Last week, TDMR filed a complaint with the Texas Health and Human Services Office of Inspector General over the continuing complaints received by TDMR about the unacceptable delays in the credentialing of Medicaid dentists, particularly relating to the need to quickly credential substitute or emergency dentists in multiple practice offices.
Credentialing delays unacceptable
The complaint was filed via the OIG’s Fraud, Waste and Abuse Complaint online portal. The fact of the matter is simply that these unacceptable delays are hurting the delivery of needed dental treatment to Medicaid patients and causing an incredible strain on practices This is creating waste in the Medicaid dental program by either sheer incompetence or design and needs to be investigated by an outside agency such as OIG to get the root of the problem.
SMILED Act shows national concern over credentialing issues
The American Dental Association, along with other major dental organizations, as previously reported, are working at the federal legislative level to reduce administrative burdens on Medicaid dentists by promoting the SMILED Act, H.R. 1422, the Strengthening Medicaid Incentives for Licensees Enrolled in Dental Act, including credentialing.
No updates provided by OIG
Following is the text of TDMR’s complaint, which is limited to 7,500 characters by the online report form, and the acknowledgment of the receipt of the complaint.
Unfortunately, OIG does not provide updates on the progress or status of complaints.
Texas Dentists for Medicaid Reform.org is reporting a situation that has been going on for years and is creating delays in dental patient care and creating enormous treatment problems for dental providers through up to six and more month delays. The situation is the credentialing of emergency/substitute/new dental providers with TMHP and then the various dental maintenance organizations. This situation is causing waste and abuse of the Medicaid system in Texas.
We have written several articles about this continuing detrimental problem for providers and patients.
Important Excerpts from those articles:
Article 1. A major complaint is the extreme length of time it takes to credential dentists who are needed for emergency or substitute situations for a new location even though they are already credentialed for others in the same practice. The need is immediate and unpredictable, yet the powers that be have no sense of urgency or care.
The situation is best explained in a letter to Texas HHS from administrative law attorney Jason Ray who forwarded TDMR a copy.
Here are salient portions (the full letter is provided in the article on the webpage):
“Although I notified HHSC of the problem in 2018-2019, there continues to be an unreasonable inability to get new dentists timely credentialed to provide services for Medicaid patients through TMHP and the DMOs. The expedited credentialing initiative that used to be available for dentists appears to have deteriorated into a mess of finger-pointing and bureaucratic excuse-making that has resulted in a systemic regression to near gridlock. Certainly HHSC is aware of TMHP’s current backlog of dental provider TPI applications. I am being told that TPIs are now taking 30-60 days to be issued, and often much longer—and this includes issuing new location TPIs for dentists that are already Medicaid credentialed at group practices that enjoy expedited credentialing for their new providers. All of the DMOs report that they will not begin DMO credentialing a dentist for a new location until a new TPI has been issued by TMHP, even if the dentist is already Medicaid credentialed at another location for the group practice. That creates an exception to expedited credentialing that seems to swallow the purpose of expedited credentialing.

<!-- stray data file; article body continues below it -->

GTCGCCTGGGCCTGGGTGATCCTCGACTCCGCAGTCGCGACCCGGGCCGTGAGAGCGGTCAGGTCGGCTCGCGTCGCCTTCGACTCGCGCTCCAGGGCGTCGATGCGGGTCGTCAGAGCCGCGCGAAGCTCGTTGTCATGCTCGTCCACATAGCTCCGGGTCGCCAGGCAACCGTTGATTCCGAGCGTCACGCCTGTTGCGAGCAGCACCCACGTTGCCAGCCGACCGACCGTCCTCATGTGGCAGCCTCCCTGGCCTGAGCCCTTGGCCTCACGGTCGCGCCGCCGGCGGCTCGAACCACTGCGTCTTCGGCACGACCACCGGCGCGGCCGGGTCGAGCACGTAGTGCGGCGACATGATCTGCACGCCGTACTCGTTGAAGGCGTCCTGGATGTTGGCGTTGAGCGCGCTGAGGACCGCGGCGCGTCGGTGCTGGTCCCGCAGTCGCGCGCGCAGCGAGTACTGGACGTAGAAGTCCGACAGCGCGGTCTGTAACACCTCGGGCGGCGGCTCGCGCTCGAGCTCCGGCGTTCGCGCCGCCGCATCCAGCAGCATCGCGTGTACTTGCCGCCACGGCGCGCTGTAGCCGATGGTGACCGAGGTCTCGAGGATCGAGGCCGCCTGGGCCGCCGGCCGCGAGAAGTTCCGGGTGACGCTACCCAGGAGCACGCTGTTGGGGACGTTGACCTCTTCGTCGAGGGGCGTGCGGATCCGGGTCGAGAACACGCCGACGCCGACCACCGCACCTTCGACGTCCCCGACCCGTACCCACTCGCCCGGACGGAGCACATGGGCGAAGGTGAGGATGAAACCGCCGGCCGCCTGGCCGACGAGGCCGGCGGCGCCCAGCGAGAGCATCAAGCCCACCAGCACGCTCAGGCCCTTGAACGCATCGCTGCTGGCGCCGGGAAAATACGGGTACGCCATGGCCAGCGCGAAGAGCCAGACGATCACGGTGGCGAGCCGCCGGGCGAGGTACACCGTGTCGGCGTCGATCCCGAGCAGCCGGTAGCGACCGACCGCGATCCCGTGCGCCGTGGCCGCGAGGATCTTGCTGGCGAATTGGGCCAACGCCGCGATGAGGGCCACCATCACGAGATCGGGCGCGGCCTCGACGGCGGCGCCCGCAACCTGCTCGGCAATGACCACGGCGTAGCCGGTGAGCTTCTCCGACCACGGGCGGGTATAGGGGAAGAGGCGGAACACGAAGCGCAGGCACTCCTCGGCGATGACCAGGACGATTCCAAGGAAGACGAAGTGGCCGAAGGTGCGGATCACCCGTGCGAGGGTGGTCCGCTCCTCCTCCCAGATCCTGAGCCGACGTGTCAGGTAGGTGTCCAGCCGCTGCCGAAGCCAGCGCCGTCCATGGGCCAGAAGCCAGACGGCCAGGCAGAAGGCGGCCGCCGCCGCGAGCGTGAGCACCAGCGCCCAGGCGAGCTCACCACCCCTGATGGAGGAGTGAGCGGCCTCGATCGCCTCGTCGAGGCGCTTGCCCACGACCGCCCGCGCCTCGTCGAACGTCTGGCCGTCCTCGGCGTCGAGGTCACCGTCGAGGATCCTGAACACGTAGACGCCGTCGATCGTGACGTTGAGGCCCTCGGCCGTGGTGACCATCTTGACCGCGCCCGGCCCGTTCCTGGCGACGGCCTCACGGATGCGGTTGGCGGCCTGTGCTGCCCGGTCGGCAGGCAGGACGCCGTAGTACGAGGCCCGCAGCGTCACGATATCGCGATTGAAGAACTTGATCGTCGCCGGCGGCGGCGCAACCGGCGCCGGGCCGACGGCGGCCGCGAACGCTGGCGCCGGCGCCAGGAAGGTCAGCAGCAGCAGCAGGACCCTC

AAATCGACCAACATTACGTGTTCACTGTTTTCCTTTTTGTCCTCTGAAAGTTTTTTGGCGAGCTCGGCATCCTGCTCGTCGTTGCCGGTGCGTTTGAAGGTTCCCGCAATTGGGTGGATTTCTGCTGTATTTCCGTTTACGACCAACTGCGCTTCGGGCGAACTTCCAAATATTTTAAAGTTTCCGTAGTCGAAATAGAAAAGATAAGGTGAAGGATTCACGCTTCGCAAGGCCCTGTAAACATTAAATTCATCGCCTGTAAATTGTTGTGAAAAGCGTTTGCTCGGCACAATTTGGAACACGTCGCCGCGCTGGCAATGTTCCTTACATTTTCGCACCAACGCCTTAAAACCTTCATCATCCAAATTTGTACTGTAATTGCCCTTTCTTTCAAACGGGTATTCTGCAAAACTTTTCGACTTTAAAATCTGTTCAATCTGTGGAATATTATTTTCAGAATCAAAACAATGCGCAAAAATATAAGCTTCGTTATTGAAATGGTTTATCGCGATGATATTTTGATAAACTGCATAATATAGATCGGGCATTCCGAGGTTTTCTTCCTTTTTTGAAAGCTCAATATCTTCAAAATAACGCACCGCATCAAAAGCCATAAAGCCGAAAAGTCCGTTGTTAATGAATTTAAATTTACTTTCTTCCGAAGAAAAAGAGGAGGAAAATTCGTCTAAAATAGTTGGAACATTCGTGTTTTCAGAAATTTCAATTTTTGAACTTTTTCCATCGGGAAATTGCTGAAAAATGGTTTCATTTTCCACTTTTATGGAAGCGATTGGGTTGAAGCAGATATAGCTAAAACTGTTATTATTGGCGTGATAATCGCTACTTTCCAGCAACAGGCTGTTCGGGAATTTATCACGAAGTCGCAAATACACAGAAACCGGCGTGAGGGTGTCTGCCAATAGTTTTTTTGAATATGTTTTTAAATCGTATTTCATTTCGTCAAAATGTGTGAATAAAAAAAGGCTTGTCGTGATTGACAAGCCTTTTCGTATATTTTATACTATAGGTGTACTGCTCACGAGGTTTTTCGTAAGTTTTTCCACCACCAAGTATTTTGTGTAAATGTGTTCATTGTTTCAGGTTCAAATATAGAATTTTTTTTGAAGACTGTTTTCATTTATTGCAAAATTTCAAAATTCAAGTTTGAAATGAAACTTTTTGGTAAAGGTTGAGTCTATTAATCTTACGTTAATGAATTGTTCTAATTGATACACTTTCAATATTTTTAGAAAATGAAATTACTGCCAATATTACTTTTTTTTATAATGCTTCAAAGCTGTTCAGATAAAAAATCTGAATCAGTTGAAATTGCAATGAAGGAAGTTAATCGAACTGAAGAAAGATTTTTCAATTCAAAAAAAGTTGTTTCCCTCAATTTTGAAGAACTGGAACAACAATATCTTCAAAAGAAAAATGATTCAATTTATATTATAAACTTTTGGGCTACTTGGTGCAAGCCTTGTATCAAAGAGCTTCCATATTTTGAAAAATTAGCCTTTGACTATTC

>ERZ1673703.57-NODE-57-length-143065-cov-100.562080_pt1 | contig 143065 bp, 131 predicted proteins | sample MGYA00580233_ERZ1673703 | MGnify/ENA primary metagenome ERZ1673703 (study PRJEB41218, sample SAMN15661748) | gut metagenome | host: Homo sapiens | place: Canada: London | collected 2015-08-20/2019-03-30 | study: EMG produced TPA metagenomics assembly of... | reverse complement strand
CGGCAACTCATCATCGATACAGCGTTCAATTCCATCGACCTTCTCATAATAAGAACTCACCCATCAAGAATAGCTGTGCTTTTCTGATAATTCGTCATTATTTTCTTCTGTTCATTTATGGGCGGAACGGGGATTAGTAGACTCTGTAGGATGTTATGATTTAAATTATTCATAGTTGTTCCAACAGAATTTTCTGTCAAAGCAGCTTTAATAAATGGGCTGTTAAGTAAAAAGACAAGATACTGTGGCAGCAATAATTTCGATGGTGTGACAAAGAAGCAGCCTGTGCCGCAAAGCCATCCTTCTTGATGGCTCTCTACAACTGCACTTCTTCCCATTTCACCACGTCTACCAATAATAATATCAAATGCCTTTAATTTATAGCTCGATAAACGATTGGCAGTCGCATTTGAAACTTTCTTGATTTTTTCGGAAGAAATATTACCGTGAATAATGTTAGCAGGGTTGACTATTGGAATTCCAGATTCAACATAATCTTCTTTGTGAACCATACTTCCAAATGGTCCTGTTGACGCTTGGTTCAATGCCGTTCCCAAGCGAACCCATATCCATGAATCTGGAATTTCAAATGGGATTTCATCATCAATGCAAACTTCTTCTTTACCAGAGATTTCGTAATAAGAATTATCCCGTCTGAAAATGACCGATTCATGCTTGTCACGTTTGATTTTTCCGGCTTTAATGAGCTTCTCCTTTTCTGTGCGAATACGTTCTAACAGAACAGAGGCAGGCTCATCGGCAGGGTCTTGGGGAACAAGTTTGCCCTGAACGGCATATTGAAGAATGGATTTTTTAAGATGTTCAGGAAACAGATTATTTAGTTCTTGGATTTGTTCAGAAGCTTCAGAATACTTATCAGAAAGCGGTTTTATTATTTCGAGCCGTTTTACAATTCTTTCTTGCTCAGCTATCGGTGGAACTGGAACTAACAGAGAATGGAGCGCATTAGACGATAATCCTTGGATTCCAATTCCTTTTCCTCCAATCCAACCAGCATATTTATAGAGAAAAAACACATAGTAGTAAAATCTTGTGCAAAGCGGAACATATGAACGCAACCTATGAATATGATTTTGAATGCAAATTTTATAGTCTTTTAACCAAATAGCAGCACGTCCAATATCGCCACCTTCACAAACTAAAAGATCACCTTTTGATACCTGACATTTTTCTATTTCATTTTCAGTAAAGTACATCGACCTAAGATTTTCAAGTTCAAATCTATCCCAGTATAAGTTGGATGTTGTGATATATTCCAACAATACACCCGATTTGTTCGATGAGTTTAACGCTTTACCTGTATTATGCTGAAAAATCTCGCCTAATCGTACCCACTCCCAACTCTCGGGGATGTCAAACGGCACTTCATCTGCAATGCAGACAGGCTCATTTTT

“Here is an example. Suppose a group dental practice in North Houston needs a dentist to cover patients at their South Houston location for a month while the regularly scheduled dentist for the South Houston location recovers from a sudden illness. Stated directly, the North Houston dentist is simply moving across town to treat South Houston patients with the same employer. Although the North Houston dentist is credentialed for the North Houston location, the North Houston dentist must apply for a new location-specific TPI, which usually requires at least 30 days to be issued. Only then will each DMO permit the dentist to begin the credentialing process for the DMO. None of the DMOs issue credentialing approvals that are retroactive to the TPI issuance date, which means that there is an additional 30 to 60 days after the TPI has been issued before the dentist is able to see patients at the South Houston clinic. Thus, it is effectively impossible for a group practice to simply have another dentist cover for the South Houston location for at least 60-90 days. That leaves the scheduled (and emergency, non-scheduled) South Houston patients without a dentist for a long time. When a dentist with full (both TMHP and DMO) credentialing at a group practice location needs to help cover for a sick dentist at another group practice location, it seems unreasonable and unnecessary for the group practice to have to wait 60-90 days before it can provide Medicaid services to its patients.